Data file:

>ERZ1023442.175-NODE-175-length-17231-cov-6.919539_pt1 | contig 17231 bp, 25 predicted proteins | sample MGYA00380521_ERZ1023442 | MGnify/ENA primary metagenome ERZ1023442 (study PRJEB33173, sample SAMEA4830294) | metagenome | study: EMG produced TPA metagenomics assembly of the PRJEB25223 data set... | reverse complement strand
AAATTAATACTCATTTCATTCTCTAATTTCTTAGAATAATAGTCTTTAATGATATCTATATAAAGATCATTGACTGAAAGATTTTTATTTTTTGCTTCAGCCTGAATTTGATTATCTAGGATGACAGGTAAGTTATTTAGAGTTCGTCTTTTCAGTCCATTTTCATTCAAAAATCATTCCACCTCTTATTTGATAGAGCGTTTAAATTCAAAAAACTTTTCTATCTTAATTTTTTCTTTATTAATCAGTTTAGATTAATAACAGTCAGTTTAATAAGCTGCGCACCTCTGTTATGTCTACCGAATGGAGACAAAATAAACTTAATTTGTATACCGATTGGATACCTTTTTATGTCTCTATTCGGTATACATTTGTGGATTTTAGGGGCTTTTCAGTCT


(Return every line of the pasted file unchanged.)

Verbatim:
>ERZ1023442.175-NODE-175-length-17231-cov-6.919539_pt1 | contig 17231 bp, 25 predicted proteins | sample MGYA00380521_ERZ1023442 | MGnify/ENA primary metagenome ERZ1023442 (study PRJEB33173, sample SAMEA4830294) | metagenome | study: EMG produced TPA metagenomics assembly of the PRJEB25223 data set... | reverse complement strand
AAATTAATACTCATTTCATTCTCTAATTTCTTAGAATAATAGTCTTTAATGATATCTATATAAAGATCATTGACTGAAAGATTTTTATTTTTTGCTTCAGCCTGAATTTGATTATCTAGGATGACAGGTAAGTTATTTAGAGTTCGTCTTTTCAGTCCATTTTCATTCAAAAATCATTCCACCTCTTATTTGATAGAGCGTTTAAATTCAAAAAACTTTTCTATCTTAATTTTTTCTTTATTAATCAGTTTAGATTAATAACAGTCAGTTTAATAAGCTGCGCACCTCTGTTATGTCTACCGAATGGAGACAAAATAAACTTAATTTGTATACCGATTGGATACCTTTTTATGTCTCTATTCGGTATACATTTGTGGATTTTAGGGGCTTTTCAGTCT